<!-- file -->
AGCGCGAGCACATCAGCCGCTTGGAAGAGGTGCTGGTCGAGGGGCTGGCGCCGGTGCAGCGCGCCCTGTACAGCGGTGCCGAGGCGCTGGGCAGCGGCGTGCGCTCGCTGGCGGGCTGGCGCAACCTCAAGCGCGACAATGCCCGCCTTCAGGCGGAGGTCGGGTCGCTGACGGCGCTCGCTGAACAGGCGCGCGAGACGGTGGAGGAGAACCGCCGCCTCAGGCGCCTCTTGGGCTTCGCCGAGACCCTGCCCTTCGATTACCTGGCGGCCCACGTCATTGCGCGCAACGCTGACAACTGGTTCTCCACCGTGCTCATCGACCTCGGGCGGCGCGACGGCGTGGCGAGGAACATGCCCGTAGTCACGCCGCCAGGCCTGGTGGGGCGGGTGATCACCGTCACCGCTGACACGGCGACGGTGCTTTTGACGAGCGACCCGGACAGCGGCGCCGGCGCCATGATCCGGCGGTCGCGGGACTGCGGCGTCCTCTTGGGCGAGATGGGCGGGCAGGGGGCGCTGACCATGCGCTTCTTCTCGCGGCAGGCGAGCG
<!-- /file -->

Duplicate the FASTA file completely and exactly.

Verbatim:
AGCGCGAGCACATCAGCCGCTTGGAAGAGGTGCTGGTCGAGGGGCTGGCGCCGGTGCAGCGCGCCCTGTACAGCGGTGCCGAGGCGCTGGGCAGCGGCGTGCGCTCGCTGGCGGGCTGGCGCAACCTCAAGCGCGACAATGCCCGCCTTCAGGCGGAGGTCGGGTCGCTGACGGCGCTCGCTGAACAGGCGCGCGAGACGGTGGAGGAGAACCGCCGCCTCAGGCGCCTCTTGGGCTTCGCCGAGACCCTGCCCTTCGATTACCTGGCGGCCCACGTCATTGCGCGCAACGCTGACAACTGGTTCTCCACCGTGCTCATCGACCTCGGGCGGCGCGACGGCGTGGCGAGGAACATGCCCGTAGTCACGCCGCCAGGCCTGGTGGGGCGGGTGATCACCGTCACCGCTGACACGGCGACGGTGCTTTTGACGAGCGACCCGGACAGCGGCGCCGGCGCCATGATCCGGCGGTCGCGGGACTGCGGCGTCCTCTTGGGCGAGATGGGCGGGCAGGGGGCGCTGACCATGCGCTTCTTCTCGCGGCAGGCGAGCG